The last course that Michel Foucault presented at the Collége de France in 1984, when he was already quite weak (he died in June of that year, and taught until March), was on The Courage of Truth – later published with that title (Palgrave Macmillan 2011; Kindle edition). Although I cannot do justice to it here, I would like to draw potential readers’ attention to its relevance for us today, in a difficult time that, in my view, is bound to get even more difficult at different levels of existence, particularly that of the ethical. Why, one might wonder. Simply because the prevailing ideology is uncompromising – either you support and affirm neoliberal tenets (conspicuous consumption, living on credit, ie in debt etc) or the economic system will “punish” you by making it impossible for you to live comfortably).

I believe that Foucault’s final legacy is to show receptive readers that one could learn from ancient Greek philosophy how to fashion oneself ethically (and aesthetically) into a person with an “ethos”, or moral integrity, through the practice of “truth-telling”, or “parrhesia”. Significantly, Foucault distinguishes here between the epistemological sense of truth and its “alethurgic” sense, that is, between the possibility of “true” knowledge and the ethical transformation of the subject through truth-telling techniques that bear on the relation of the subject with her- or himself and with others. Importantly, “alethurgy” cannot be equated with anything epistemological.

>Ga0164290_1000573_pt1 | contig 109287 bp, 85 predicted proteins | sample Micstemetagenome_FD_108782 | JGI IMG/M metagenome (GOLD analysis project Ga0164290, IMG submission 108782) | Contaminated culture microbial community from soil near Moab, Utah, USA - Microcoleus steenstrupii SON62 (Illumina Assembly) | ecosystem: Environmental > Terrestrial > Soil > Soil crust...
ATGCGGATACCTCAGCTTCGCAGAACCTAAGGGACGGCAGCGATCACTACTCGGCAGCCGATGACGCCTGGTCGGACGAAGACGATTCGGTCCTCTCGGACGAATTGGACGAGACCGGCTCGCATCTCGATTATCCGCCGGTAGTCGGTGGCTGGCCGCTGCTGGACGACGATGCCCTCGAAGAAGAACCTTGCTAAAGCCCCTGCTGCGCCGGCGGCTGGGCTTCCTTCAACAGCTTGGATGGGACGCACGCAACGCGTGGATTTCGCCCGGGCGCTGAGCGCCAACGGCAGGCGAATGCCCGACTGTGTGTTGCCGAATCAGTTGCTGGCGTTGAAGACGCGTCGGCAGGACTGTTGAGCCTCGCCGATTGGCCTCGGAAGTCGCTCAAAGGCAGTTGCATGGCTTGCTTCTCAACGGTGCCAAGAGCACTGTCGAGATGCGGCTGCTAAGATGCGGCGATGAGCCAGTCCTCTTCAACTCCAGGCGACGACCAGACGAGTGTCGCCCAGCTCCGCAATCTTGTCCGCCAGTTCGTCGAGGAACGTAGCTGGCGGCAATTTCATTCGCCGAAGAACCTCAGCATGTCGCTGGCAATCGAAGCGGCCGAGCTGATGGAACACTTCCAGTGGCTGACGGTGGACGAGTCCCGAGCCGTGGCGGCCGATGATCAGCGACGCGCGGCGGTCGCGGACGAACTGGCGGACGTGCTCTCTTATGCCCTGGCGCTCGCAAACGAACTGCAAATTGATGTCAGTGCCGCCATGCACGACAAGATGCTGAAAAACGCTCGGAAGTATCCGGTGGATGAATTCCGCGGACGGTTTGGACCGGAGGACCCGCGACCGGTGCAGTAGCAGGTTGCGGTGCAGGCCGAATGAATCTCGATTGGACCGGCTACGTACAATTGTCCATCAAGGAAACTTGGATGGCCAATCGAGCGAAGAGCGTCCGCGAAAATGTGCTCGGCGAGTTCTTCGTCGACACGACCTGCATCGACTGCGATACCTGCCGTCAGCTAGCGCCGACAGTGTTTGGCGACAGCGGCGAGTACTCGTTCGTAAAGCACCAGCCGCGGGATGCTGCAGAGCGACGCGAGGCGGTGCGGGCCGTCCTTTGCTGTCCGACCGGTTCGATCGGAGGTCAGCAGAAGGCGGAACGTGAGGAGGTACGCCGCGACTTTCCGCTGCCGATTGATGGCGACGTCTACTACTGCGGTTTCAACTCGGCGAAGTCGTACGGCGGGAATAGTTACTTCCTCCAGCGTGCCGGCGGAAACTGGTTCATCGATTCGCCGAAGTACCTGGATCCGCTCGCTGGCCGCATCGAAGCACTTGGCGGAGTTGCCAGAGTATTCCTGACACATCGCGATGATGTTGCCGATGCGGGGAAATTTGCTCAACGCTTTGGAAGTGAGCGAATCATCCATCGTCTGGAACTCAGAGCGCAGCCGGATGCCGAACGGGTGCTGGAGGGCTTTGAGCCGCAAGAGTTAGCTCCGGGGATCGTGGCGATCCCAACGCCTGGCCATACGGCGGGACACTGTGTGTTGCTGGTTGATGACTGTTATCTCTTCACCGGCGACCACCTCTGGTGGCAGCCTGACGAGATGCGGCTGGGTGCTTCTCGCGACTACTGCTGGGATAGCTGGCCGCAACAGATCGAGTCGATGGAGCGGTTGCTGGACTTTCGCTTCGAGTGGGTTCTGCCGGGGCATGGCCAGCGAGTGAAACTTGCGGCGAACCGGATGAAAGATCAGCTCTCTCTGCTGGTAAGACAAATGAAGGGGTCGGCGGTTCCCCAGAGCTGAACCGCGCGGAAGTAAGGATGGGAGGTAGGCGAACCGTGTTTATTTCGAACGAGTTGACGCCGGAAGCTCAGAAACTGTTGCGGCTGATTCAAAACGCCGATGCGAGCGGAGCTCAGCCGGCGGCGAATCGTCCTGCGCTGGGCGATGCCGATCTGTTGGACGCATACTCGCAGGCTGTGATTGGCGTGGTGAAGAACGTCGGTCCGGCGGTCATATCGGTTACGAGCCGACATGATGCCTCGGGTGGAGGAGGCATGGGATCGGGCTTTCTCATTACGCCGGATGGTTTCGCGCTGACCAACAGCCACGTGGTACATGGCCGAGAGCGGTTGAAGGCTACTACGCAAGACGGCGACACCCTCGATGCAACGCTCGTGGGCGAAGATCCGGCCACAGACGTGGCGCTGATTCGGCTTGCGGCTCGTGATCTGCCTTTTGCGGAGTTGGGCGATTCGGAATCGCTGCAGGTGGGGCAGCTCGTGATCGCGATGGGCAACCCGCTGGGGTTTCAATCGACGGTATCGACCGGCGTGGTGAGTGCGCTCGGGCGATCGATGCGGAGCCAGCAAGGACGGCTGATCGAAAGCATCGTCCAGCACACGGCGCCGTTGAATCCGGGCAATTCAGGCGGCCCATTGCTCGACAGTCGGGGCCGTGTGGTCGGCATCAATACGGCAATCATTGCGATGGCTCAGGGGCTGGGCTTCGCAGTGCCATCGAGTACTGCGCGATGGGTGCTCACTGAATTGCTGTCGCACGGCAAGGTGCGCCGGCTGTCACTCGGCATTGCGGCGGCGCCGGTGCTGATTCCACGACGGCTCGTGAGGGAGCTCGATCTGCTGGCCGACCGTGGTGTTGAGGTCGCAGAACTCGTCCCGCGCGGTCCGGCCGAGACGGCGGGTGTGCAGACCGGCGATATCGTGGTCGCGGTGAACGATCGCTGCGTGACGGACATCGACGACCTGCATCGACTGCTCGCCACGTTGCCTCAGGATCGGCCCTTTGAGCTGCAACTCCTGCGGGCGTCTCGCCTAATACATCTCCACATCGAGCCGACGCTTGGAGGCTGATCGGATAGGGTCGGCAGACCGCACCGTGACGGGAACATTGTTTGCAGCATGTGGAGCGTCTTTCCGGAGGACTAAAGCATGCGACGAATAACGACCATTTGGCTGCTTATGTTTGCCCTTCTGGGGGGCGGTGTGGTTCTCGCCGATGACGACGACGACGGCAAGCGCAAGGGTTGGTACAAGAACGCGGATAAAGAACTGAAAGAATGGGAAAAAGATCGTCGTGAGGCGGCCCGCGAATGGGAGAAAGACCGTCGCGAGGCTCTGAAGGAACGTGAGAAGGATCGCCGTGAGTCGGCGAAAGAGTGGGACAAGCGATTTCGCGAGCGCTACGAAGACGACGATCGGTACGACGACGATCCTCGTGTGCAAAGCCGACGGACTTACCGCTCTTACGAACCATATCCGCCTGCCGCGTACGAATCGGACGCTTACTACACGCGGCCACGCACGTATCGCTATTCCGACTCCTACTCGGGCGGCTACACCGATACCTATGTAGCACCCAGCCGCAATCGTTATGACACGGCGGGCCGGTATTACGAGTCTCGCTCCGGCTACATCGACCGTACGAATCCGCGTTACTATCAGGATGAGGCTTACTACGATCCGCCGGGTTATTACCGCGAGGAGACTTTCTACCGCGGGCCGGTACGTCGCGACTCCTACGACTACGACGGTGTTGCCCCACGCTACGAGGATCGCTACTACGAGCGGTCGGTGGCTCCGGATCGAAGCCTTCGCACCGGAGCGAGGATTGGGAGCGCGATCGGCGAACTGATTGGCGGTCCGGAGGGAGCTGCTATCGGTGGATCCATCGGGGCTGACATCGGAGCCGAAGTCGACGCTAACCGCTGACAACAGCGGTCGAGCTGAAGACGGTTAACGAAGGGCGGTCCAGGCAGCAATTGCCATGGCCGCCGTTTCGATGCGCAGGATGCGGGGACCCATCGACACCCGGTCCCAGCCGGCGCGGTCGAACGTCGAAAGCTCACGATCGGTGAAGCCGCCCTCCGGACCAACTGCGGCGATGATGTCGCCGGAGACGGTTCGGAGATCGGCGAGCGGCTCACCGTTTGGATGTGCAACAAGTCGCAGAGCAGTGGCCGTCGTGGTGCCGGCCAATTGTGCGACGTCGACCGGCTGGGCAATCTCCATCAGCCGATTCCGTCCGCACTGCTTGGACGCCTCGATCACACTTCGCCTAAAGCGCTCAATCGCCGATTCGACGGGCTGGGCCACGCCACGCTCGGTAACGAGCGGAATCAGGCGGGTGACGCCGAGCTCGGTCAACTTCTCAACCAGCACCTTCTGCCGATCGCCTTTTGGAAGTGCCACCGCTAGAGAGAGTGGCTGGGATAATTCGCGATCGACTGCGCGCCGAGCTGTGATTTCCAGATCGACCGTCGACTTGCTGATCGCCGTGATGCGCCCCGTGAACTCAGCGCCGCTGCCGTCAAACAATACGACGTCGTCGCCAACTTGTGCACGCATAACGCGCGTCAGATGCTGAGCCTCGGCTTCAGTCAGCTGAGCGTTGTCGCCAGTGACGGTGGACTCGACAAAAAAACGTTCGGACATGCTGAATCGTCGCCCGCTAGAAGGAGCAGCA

In Foucault’s reading of ancient philosophy, this neglected sense of truth as “parrhesia” was integral to ancient philosophy, although modern readings have obscured it because of their epistemological predisposition. In particular he was interested in the “modes of ethical being” that the practice of truth-telling made possible for the speaking subject. This highly original reading of ancient philosophy enabled Foucault to distinguish “styles of veridiction” (truth-telling) in ancient culture that are very different from what one usually associates with the Aristotelian legacy, insofar as “parrhesia” is predicated on the ethical transformation of the speaker and his or her interlocutors. Understandably then, it entails a risk for the speaker because it is rooted in the present (and will impact on their future).

“Parrhesia” does not only pertain to philosophical practice; it also has an inalienable political aspect, something that is conspicuously foreign to the political arena today: how many politicians ply their trade with “truth-telling” in any ethical sense in mind? (Think of the American presidential race today, and the way that candidates “score points” against one another.) The political sense of ancient truth-telling involved the “courage of truth” in the sense that the public “telling of truth” gave “democratic” practices a dimension of authenticity, and Foucault connected this with what he thought of as “ethical differentiation” in relation to politics, or what he calls “governmentality”. Within this domain the effectiveness of political practice depended on the degree to which political agents had formed themselves as ethical actors.